Quite a few people have armchair-diagnosed Jamie as "on the spectrum". (You may recall Ellen and Max riffing on the that topic shortly after meeting him.)In much the same way that I don't give Max a specific mental disorder or specific medications to treat that disorder, I don't want to nail Jamie down with a specific level of autisticness. I have always written him as an authour-insert, I write him like myself.
I have never been formally diagnosed, but I have had a few people speculate that I was "on the spectrum". I guess that's a trendy model of human cognition these days, a theoretically non-insulting way of telling someone that they're a little weird. You're not retarded or broken, you're just special! Y'know, like Sherlock Holmes, or Sheldon, or Data!
A few people have also theorized that there's some hidden plot twist in Leftover Soup, and that Jamie is actually a demon, or an alien, or a time-traveller, or a robot. That's something I don't get tagged with, but it is a common enough perception of both fictional and nonfictional spectrumfolk. (Insert commentary about witch-burnings and such here.)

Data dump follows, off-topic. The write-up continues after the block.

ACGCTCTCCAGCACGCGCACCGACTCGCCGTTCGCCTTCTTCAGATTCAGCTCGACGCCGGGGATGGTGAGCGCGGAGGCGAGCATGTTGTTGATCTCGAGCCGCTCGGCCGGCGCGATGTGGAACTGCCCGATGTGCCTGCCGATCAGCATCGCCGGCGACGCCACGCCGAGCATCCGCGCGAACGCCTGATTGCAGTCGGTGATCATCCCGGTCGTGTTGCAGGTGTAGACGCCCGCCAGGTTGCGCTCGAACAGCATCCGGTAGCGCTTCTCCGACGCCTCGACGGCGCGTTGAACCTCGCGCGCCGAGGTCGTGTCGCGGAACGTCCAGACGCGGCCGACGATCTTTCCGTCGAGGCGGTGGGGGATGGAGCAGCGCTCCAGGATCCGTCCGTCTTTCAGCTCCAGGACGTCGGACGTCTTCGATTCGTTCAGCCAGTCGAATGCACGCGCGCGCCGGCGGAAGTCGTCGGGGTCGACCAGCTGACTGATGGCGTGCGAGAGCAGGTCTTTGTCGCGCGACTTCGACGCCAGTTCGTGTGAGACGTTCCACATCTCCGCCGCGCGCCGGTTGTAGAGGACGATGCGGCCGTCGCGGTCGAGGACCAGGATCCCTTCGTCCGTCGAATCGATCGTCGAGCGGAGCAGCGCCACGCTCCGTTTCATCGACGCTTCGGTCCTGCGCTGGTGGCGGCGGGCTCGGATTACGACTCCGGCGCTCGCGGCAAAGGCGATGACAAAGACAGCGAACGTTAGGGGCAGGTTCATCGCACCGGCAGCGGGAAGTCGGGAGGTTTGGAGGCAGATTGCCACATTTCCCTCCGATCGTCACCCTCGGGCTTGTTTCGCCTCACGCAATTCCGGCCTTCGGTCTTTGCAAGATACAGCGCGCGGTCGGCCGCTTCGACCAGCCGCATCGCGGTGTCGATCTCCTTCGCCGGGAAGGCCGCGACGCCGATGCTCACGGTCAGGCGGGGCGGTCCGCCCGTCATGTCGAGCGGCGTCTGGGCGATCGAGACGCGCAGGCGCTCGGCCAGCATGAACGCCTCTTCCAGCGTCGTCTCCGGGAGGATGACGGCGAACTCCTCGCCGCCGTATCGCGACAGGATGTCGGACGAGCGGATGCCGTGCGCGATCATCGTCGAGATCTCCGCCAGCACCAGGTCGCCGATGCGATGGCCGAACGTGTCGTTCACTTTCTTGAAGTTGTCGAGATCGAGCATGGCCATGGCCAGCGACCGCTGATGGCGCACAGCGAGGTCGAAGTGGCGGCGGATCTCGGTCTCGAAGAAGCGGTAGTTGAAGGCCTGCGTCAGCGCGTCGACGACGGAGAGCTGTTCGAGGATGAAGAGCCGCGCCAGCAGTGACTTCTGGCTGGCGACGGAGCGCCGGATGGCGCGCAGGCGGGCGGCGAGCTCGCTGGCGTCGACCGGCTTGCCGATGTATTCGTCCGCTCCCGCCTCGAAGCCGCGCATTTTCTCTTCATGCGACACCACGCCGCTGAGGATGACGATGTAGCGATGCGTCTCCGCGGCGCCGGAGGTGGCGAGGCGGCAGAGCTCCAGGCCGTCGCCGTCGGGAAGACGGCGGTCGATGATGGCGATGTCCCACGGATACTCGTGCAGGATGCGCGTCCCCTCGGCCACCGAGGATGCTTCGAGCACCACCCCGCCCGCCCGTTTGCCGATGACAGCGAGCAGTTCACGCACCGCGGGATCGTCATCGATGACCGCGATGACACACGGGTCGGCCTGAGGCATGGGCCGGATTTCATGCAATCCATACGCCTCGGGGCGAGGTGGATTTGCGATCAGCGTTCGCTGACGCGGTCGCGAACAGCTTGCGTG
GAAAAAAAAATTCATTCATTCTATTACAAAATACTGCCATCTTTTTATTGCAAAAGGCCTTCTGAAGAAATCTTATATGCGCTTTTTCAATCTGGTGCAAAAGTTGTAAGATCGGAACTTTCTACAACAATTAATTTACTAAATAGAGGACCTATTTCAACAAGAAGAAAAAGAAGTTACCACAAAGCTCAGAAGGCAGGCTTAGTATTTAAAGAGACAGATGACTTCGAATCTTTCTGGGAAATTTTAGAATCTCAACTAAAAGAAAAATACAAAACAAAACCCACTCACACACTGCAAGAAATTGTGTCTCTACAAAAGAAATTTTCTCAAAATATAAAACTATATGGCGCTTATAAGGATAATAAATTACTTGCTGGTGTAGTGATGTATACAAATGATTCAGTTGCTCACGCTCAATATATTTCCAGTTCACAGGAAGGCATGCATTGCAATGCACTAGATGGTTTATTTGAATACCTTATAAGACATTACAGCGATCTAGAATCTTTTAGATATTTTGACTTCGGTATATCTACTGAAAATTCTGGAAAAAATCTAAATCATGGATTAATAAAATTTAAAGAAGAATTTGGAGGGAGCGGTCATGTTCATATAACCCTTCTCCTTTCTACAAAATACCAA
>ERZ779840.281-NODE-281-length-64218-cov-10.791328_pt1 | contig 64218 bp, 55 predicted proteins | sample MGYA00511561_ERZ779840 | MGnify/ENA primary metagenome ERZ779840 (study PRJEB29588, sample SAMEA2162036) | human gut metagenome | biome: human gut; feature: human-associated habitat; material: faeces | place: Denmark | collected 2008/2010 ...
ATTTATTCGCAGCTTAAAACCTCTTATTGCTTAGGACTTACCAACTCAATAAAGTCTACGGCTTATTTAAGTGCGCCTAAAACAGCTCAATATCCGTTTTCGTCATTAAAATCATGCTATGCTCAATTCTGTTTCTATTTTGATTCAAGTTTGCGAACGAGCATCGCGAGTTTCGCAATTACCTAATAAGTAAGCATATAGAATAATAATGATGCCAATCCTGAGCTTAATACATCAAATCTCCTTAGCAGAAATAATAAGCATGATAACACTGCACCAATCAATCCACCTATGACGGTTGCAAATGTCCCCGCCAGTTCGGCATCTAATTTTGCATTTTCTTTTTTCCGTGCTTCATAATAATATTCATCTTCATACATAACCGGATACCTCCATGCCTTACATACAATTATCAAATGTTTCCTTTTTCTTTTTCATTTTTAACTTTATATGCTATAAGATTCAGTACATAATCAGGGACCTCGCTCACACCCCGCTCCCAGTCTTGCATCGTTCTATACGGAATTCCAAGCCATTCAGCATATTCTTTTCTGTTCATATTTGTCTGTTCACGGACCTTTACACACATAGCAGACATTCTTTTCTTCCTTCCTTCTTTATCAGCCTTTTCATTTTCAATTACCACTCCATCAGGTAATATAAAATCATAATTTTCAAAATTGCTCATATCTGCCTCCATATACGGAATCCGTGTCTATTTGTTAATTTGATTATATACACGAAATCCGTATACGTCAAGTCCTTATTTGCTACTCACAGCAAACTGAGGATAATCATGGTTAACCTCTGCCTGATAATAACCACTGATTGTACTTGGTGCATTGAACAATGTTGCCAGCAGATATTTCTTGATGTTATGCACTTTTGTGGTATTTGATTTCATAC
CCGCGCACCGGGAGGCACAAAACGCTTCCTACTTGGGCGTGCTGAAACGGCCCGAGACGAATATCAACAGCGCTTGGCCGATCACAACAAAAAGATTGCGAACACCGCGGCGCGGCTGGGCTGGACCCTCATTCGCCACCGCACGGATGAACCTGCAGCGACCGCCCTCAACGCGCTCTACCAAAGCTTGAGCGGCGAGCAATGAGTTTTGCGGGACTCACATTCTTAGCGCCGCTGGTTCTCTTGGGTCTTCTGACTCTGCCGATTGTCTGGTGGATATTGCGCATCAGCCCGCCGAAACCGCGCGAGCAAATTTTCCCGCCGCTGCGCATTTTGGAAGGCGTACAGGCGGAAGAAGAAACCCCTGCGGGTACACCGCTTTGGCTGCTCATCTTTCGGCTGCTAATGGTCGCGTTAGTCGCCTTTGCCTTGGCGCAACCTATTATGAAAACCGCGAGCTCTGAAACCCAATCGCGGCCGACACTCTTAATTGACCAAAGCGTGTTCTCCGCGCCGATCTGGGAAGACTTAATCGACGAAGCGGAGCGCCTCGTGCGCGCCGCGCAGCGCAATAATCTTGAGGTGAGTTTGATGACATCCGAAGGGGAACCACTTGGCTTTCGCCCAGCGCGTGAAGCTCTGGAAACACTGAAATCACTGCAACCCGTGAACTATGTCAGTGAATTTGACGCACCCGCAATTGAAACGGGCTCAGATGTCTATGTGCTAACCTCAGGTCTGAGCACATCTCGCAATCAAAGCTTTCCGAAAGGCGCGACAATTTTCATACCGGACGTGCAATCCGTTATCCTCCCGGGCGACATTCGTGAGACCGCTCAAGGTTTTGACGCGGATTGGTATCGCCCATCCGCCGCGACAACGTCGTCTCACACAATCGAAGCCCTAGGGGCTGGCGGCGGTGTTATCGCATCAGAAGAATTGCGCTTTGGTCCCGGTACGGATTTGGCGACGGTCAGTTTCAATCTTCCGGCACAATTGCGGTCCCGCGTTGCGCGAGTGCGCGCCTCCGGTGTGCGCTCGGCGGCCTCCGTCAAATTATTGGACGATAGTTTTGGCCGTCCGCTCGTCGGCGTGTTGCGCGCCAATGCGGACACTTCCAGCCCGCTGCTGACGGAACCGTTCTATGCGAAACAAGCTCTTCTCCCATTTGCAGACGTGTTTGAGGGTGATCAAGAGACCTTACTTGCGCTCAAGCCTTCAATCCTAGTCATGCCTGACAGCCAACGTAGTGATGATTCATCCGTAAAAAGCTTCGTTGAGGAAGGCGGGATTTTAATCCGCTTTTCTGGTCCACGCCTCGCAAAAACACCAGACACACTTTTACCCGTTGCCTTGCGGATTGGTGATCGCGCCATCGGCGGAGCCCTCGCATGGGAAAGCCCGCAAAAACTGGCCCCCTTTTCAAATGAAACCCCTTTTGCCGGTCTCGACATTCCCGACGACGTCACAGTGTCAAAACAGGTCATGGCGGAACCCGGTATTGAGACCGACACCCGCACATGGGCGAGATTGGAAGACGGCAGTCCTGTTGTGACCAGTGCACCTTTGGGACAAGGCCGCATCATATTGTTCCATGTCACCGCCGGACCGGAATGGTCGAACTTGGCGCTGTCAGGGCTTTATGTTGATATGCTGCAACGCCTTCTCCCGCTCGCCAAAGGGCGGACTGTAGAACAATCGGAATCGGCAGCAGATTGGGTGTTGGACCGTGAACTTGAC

I write Jamie like myself - more specifically, I write him like a younger version of myself. It's not so much that he's autistic or idiot savant or robotic... he is simply insufficiently socialized. I didn't spend much time with my friends when I was a young'un. Most of my days were spent either nose-deep in novels or glued to the television. As a result, I developed a deep understanding of stories and how they work, and a less-deep understanding of face-to-face interaction with my fellow human beings. Jamie's basically the same thing, but with boardgames and food instead of literary tropes and pithy dialogue.
I've evened out in my old age. I have a close-knit circle of friends now, people I like and who like me. Hell, I'm even married. I am no longer an optimized, minmaxed character - starting in my early twenties, I began putting points into charisma and charisma-based skills. Leftover Soup is a story about many things, but one of its main themes is Jamie gradually opening up and connecting to people the way I did.